Authors: Alexander Ksendzovsky, MD; Stuart Walbridge, BS; Muzna Bachani, BS; Marcelle Altshuler, BS; Sara Inati, MD; Joseph Steiner, PhD; John Williamson, BS; John Heiss, MD; Jaideep Kapur, MD, PhD; Kareem Zaghloul, MD, PhD (Bethesda, MD)


Anaerobic respiration, marked by lactate dehydrogenase alpha (LDHA), has recently been found to play an important role in epileptogenesis. However, the metabolic state of excited neurons is unknown. In this study, we demonstrate a switch from aerobic to anaerobic respiration in chronically activated neurons in human and murine models of epilepsy. Using an in vitro epilepsy model, we establish the AMP-activated protein kinase/hypoxia-inducible factor-1a (AMPK/HIF1a) hypoxia pathway as a key regulator leading to increased LDHA expression and anaerobic respiration.


First, we analyzed human tissue for LDHA expression based on electrographic characteristics of overlying subdural electrodes, as determined during intracranial monitoring (epileptic vs normal cortex). Second, two epilepsy mouse models (pentylenetetrazole (PTZ) and electrical stimulation) were probed for LDHA after seizure development. Finally, a low Mg2+ in vitro epilepsy model was developed to elucidate AMPK/HIF1a’s role in regulating the metabolic switch from aerobic to anaerobic metabolism.


In human and mouse studies, LDHA expression was significantly upregulated in epileptic neurons. PTZ and electrical stimulation confirmed a positive correlation between seizure frequency and LDHA expression. Treatment of cultured neurons with low Mg2+ caused an increase in bursting activity, or in vitro seizures. Neuronal bursting caused depletion of intracellular ATP and subsequent activation of the AMPK/HIF1a pathway through phosphorylation of AMPK. Furthermore, chronic activation of AMPK led to HIF1a and LDHA upregulation and a subsequent switch from an aerobic to a glycolytic cellular phenotype in neurons.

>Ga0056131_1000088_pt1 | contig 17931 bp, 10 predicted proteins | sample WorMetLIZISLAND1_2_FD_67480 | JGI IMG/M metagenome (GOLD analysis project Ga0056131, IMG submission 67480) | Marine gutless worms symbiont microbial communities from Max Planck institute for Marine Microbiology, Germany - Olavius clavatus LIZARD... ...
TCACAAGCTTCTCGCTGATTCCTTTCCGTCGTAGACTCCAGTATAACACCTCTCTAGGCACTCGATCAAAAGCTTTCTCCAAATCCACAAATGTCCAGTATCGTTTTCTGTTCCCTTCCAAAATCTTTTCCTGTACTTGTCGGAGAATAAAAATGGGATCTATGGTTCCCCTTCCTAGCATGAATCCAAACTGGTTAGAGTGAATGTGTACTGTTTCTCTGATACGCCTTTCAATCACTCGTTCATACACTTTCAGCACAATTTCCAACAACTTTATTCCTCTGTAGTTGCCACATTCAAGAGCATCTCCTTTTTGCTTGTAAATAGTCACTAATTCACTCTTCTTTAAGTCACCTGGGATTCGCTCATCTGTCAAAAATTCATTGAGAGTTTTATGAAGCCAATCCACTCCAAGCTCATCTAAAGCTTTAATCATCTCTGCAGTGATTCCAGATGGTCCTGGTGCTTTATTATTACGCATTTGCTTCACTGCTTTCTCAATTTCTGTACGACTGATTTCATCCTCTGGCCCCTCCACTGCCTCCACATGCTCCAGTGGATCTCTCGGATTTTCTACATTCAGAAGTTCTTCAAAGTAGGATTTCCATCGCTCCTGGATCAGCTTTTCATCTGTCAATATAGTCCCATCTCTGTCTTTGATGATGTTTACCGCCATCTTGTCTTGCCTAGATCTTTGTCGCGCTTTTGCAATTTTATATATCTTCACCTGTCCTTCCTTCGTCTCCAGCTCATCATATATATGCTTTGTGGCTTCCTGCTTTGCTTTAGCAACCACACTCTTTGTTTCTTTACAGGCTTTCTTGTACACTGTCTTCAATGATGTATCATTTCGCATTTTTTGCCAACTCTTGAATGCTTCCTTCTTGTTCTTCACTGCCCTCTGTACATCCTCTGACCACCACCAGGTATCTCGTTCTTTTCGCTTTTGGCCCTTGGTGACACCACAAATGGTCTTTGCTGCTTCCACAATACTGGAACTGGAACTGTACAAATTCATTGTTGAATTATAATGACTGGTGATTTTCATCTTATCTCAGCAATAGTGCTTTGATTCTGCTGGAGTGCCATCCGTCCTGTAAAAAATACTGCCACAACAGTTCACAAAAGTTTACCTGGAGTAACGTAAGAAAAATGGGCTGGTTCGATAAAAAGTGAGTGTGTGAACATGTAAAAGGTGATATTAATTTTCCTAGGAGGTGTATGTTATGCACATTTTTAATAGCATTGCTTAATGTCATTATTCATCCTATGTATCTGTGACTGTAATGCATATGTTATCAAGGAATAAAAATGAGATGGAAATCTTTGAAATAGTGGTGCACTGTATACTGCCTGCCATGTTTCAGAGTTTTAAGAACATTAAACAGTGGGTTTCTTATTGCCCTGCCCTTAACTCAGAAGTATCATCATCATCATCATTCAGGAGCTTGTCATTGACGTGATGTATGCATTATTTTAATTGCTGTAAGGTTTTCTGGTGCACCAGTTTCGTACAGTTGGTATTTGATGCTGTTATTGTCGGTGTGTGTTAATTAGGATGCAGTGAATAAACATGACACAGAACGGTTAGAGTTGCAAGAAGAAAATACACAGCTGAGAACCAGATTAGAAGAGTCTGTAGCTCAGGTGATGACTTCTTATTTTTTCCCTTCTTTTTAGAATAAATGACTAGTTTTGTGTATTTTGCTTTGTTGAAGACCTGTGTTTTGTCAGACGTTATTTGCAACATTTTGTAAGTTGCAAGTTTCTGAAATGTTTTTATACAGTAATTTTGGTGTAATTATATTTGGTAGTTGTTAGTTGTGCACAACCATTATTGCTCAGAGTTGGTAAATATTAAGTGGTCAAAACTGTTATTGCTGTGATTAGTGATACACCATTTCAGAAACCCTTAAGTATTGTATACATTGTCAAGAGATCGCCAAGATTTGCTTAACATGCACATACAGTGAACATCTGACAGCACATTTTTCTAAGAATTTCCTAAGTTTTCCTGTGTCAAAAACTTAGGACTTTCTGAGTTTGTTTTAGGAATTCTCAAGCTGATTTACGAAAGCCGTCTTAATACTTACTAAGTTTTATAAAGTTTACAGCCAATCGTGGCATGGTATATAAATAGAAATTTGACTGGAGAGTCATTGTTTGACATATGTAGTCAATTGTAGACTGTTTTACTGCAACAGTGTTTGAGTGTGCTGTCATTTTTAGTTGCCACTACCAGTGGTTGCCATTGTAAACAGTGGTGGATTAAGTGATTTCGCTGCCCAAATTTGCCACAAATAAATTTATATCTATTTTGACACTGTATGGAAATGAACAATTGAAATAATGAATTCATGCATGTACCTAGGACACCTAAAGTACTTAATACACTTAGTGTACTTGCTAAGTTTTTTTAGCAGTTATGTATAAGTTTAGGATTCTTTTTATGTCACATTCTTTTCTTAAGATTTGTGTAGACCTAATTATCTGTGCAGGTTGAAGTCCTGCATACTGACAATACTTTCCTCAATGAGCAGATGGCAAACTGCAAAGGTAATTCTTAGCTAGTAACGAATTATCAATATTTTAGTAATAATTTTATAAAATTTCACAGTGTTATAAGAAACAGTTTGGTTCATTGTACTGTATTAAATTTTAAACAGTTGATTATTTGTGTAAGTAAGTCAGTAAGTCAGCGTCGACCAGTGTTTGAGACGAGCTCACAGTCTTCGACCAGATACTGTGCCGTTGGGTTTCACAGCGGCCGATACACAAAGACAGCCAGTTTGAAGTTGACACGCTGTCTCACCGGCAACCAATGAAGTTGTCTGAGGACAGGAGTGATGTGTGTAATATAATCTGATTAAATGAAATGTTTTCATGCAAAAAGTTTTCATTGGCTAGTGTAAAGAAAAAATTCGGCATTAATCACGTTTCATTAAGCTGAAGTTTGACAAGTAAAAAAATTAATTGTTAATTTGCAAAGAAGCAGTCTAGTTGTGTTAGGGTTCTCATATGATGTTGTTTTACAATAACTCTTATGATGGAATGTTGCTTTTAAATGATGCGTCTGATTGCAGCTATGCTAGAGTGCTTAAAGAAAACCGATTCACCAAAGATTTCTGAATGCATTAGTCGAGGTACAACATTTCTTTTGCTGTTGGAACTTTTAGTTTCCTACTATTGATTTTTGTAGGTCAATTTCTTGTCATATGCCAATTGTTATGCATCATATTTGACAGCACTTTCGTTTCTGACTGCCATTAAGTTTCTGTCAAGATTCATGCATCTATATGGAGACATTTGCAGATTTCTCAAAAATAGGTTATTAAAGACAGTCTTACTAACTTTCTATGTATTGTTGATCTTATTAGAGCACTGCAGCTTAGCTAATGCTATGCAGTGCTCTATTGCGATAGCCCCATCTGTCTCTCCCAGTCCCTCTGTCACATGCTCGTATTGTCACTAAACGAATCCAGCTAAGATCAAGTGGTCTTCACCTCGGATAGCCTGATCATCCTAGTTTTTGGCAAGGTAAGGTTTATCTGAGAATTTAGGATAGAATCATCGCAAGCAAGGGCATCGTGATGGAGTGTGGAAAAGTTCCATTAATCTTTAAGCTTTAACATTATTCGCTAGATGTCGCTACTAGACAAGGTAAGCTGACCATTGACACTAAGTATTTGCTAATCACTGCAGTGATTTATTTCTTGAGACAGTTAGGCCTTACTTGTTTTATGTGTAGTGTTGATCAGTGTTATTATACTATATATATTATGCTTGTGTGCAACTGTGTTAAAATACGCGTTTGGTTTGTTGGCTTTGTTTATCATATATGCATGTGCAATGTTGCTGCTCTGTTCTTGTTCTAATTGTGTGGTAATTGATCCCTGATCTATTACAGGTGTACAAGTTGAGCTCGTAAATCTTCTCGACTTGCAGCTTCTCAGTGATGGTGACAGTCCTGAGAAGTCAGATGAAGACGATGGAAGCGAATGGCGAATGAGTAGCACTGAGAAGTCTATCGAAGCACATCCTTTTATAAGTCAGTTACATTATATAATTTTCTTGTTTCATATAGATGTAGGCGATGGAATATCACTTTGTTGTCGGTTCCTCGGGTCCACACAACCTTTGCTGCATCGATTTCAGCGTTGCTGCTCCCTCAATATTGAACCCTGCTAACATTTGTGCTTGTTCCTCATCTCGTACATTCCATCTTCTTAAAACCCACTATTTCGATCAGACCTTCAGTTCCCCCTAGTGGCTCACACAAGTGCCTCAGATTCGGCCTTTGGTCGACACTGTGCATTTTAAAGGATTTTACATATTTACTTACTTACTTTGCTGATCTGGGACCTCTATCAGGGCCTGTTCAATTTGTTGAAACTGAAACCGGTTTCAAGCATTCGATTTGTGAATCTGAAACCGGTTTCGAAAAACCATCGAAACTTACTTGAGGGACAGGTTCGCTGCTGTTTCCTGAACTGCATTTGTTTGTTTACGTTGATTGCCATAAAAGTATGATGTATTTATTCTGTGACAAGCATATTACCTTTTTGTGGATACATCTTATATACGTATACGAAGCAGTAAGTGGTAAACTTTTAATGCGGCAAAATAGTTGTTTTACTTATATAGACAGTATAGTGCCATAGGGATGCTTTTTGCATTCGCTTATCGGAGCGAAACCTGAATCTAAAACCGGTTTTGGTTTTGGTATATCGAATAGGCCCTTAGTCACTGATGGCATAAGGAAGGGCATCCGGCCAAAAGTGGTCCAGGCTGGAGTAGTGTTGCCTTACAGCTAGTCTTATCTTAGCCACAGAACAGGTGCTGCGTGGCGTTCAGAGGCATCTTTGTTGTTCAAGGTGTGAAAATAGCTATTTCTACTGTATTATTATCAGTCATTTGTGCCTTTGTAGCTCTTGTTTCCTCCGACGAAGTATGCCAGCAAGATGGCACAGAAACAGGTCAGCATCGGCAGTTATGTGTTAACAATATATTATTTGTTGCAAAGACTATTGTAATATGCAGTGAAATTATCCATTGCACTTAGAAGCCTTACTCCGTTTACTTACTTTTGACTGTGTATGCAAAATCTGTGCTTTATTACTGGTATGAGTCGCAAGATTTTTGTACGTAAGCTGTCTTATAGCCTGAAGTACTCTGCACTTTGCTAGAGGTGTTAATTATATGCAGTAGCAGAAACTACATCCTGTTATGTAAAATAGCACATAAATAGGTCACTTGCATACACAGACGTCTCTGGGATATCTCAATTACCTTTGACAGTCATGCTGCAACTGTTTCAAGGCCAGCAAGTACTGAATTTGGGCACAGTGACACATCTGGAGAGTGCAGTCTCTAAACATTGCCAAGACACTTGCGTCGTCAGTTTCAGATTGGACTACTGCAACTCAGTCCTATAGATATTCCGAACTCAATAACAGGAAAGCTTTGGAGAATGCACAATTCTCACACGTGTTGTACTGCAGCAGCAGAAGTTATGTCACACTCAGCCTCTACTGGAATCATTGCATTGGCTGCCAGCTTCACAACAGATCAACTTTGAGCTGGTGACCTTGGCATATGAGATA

These data suggest that seizures cause a metabolic switch from aerobic to anaerobic respiration in neurons, which occurs through activation of the canonical AMPK/HIF1a hypoxia pathway. To our knowledge this is the first study to demonstrate the metabolic consequences of neuronal over-activation and the key regulatory pathway responsible. We believe our data opens up significant potential for future investigation into mechanisms of epilepsy and new therapeutic targets.